The simple act of going to the movies feels like a distant memory now, five months since many theaters have closed their doors.
Can you even recall what being in a theater was like?
With thousands of titles available from the couch and numerous new releases going straight to streaming platforms during the coronavirus pandemic, watching movies from home is a popular quarantine pastime. And it’s a good one. But it doesn’t compare to what it was like to actually go to the movie theater.
Of course, the screen is bigger and better at a theater than it is at home, but USA TODAY’s movie team longs for the little things associated with a trip to the cinema.
Here’s what we miss most about going to the movie theater:
There’s an art to date night
Listen, it’s nice to be able to pause and run to the bathroom, refill snacks or make your own Negroni. But watching movies at home ruins the magic of a shared experience, especially when your plus one checks their phone or keeps glancing at incoming texts on their Apple Watch. PAY ATTENTION! I want to holler, but I cannot, because it’s COVID date night and it was him who made the Negronis, anyway. – Andrea Mandell
The magical soda machine
Fountain soda just tastes better. With some of the newer drink machines, you can make infinite mixes out of flavors you didn’t even know existed (Peach Fanta?! Orange Diet Coke?!). Each film got a special drink. – Carly Mallenbaum
Absurdly large containers of popcorn
I miss having a disagreement at concessions over the popcorn, and the fact that – I believe – an extra-large bucket of the stuff will always be a ridiculous amount of food and free refills make the purchase even more absurd. But arguing that point with my hungry loved ones, amid the alluring smells of freshly popped goodness in concessions, has become a comforting ritual. – C.M.
Debating the coming attractions
There’s something about watching coming attractions that makes me feel as though I’m an ancient Roman determining whether what I’ve just seen deserves a thumbs up. My one-word reviews, uttered quietly, are inconsequential but somehow feel all-powerful in the moment. – C.M.
The drama of opening credits
The lights go down. The people beside you shush. The person three seats down turns off his phone. A latecomer scurries to her seat whispering, “Sorry!” It’s happening. There’s an immediacy to the start of a film inside a darkened theater that pressing play at home just can’t match. – A.M.
The anonymous sniffles
Is there anything more intimate in a public space than hearing strangers suck in their weepy snot? It fosters a sense of community. – C.M.
Hearing everything in surround sound
I couldn’t hightail it to a theater fast enough to experience “Wonder Woman” in Dolby Digital, with bullets whizzing by unnervingly as Gal Gadot fought her way solo through no man’s land. And I’d rank the joy of being engulfed in The Beatles’ “Na-na na nas” while “Hey Jude” plays at the end of “Yesterday” right up there with any Marvel post-credits scene. – Kim Willis
The collective spontaneous reaction
Sure, we could all do without the loud dude who announces what’s going to happen before every pivotal scene. But there’s no substitute for the energy of the group gasp that occurs at any movie’s equivalent of “The Empire Strikes Back” shocker (“I am your father”) or “The Crying Game” twist (Google it). – K.W.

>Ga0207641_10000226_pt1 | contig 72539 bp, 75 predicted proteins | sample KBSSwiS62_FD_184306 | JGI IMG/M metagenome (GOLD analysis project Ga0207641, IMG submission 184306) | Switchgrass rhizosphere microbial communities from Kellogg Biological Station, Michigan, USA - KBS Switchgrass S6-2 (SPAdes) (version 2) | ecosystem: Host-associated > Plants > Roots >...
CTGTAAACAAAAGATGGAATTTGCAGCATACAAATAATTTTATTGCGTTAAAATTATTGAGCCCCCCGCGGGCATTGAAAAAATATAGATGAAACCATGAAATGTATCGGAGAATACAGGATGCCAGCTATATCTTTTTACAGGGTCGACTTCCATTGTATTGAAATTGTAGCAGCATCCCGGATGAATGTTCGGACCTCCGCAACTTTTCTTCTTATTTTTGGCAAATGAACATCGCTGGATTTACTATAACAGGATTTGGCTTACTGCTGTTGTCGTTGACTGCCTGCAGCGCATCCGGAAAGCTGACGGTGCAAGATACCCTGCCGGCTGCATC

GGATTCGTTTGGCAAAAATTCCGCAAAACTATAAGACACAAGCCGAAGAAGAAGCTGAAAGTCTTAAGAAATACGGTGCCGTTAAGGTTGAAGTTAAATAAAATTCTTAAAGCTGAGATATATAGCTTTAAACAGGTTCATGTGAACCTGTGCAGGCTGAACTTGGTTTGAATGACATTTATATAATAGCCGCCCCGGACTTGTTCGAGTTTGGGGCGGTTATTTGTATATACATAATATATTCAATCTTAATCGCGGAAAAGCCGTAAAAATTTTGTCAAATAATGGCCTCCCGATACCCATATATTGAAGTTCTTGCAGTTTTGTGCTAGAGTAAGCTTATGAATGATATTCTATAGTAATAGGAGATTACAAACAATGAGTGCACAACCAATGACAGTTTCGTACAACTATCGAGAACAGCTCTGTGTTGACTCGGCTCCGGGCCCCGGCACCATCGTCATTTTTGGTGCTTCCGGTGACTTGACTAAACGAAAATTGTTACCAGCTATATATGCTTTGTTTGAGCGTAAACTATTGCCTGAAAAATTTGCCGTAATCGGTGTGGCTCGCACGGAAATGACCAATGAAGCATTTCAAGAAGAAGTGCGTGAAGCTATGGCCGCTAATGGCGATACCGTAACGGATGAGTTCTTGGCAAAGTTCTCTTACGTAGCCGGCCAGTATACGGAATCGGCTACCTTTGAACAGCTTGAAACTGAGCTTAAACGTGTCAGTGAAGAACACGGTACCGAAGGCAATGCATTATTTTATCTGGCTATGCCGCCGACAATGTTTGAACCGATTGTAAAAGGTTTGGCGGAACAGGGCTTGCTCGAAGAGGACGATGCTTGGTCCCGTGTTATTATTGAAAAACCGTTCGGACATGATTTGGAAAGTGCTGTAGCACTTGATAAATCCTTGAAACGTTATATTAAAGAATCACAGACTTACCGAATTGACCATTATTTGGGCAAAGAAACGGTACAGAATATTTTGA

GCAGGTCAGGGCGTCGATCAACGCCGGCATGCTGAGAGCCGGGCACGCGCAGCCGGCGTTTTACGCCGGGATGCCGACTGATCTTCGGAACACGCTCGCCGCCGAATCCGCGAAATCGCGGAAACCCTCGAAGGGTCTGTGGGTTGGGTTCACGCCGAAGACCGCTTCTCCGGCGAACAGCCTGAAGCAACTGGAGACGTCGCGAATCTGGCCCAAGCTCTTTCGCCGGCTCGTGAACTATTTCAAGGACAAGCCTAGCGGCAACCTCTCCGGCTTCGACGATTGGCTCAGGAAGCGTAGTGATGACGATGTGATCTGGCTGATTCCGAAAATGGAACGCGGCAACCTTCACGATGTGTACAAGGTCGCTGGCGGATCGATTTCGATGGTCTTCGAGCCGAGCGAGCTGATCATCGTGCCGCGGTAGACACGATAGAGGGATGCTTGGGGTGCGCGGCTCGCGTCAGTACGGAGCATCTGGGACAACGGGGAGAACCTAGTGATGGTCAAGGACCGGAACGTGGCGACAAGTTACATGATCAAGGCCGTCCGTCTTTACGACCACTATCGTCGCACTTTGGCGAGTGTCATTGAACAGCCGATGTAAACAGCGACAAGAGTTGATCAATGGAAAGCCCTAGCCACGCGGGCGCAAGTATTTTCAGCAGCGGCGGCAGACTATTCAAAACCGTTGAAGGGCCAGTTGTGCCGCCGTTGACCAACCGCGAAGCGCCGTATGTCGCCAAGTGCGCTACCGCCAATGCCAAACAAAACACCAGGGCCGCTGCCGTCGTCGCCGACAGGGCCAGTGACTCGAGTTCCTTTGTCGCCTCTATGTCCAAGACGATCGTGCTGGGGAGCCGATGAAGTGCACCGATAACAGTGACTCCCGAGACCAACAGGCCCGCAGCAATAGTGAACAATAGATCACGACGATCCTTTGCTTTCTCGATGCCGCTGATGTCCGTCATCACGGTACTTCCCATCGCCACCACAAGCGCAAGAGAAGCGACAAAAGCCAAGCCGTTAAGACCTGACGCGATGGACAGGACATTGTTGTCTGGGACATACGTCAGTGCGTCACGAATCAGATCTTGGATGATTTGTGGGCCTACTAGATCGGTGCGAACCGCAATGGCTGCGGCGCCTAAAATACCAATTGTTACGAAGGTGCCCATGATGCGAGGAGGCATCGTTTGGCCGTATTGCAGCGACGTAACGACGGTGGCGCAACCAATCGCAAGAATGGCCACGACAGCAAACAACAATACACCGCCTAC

Dressing to match the occasion
Movies are the ultimate, accessible event night that require just enough effort to make it special: getting dressed, navigating arrival and giving undivided attention in the dark. When the entertainment on the screen meets what you give, that’s how movie magic happens. – Bryan Alexander
Experiencing old movies on a big screen
Is “Tenet” an actual movie or Film Twitter’s cruelest joke? Honestly, who even cares? We just want to see a movie – ANY movie – in theaters right now. Nothing beats seeing a classic film on the biggest screen possible, thanks to local independent theaters and programmers such as Fathom Events. We’ll never forget craning our necks to watch “Lawrence of Arabia” from the first row of a theater, or feeling the stares of kids and their parents as we bawled through a brunch screening of “E.T.” – Patrick Ryan
Snagging the perfect seat
First row up from the floor in stadium seating. Dead center. Legs up on a guard rail (as long as no one else is in front of you). Nothing’s better. – Brian Truitt
The thrill – and risk – of IMAX seating
Huge IMAX theaters are another beast entirely and there’s a thrill of the hunt to snag the very few best seats in the house: right smack in the middle of the place. Everything else is a crapshoot and good luck with your future chiropractic appointment if you end up in the front row. – B.T.
Sticking it out to the bitter end
Marvel superhero movies have taught (most of) us that just because the credits roll, the movie isn’t always over yet. While we wait around for a tease of a next film, we’re gifted with the names of all cast and crew – the grips, the craft service, the music engineer – so we can fully understand the enormous amount of work that goes into our entertainment. Viewing at home, and scrolling on the navigation bar to the end to see if there’s anything worth watching, just isn’t the same. – B.T.
Whispering about post-movie plans
Asking my friends what we’re doing afterward as we walk down the carpeted stairs when the credits roll. Plans! God, I miss plans. – A.M.
Eavesdropping on exit chit-chat
Of course, we must go somewhere to dissect the film after sitting through it. But first, I need to listen to my fellow moviegoers’ conversations to get a read on reaction to what we just saw. This reminds me: I really miss eavesdropping. – C.M.
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